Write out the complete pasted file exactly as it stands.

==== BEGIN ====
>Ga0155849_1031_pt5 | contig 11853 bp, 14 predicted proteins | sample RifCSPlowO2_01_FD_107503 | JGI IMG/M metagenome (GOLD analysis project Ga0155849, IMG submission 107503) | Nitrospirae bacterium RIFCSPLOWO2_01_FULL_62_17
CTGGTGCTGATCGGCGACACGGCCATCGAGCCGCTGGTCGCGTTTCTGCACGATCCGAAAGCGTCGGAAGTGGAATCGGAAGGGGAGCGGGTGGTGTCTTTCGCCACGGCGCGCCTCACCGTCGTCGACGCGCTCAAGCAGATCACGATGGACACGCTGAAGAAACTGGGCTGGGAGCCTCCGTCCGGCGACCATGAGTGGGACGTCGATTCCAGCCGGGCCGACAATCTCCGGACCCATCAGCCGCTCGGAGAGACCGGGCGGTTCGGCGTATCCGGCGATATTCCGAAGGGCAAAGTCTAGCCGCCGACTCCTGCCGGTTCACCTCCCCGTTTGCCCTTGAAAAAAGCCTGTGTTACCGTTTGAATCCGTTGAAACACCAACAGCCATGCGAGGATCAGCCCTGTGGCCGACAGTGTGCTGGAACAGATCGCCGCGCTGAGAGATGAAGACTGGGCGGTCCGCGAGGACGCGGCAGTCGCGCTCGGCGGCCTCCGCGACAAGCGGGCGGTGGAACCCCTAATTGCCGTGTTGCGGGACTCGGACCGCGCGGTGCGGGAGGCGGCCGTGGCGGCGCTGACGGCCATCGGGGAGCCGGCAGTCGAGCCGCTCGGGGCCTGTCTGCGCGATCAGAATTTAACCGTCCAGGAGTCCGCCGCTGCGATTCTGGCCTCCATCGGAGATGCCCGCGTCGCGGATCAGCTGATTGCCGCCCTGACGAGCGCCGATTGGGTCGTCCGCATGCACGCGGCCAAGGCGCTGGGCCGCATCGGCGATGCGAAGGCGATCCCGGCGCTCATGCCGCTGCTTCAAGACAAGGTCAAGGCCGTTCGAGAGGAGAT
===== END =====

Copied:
>Ga0155849_1031_pt5 | contig 11853 bp, 14 predicted proteins | sample RifCSPlowO2_01_FD_107503 | JGI IMG/M metagenome (GOLD analysis project Ga0155849, IMG submission 107503) | Nitrospirae bacterium RIFCSPLOWO2_01_FULL_62_17
CTGGTGCTGATCGGCGACACGGCCATCGAGCCGCTGGTCGCGTTTCTGCACGATCCGAAAGCGTCGGAAGTGGAATCGGAAGGGGAGCGGGTGGTGTCTTTCGCCACGGCGCGCCTCACCGTCGTCGACGCGCTCAAGCAGATCACGATGGACACGCTGAAGAAACTGGGCTGGGAGCCTCCGTCCGGCGACCATGAGTGGGACGTCGATTCCAGCCGGGCCGACAATCTCCGGACCCATCAGCCGCTCGGAGAGACCGGGCGGTTCGGCGTATCCGGCGATATTCCGAAGGGCAAAGTCTAGCCGCCGACTCCTGCCGGTTCACCTCCCCGTTTGCCCTTGAAAAAAGCCTGTGTTACCGTTTGAATCCGTTGAAACACCAACAGCCATGCGAGGATCAGCCCTGTGGCCGACAGTGTGCTGGAACAGATCGCCGCGCTGAGAGATGAAGACTGGGCGGTCCGCGAGGACGCGGCAGTCGCGCTCGGCGGCCTCCGCGACAAGCGGGCGGTGGAACCCCTAATTGCCGTGTTGCGGGACTCGGACCGCGCGGTGCGGGAGGCGGCCGTGGCGGCGCTGACGGCCATCGGGGAGCCGGCAGTCGAGCCGCTCGGGGCCTGTCTGCGCGATCAGAATTTAACCGTCCAGGAGTCCGCCGCTGCGATTCTGGCCTCCATCGGAGATGCCCGCGTCGCGGATCAGCTGATTGCCGCCCTGACGAGCGCCGATTGGGTCGTCCGCATGCACGCGGCCAAGGCGCTGGGCCGCATCGGCGATGCGAAGGCGATCCCGGCGCTCATGCCGCTGCTTCAAGACAAGGTCAAGGCCGTTCGAGAGGAGAT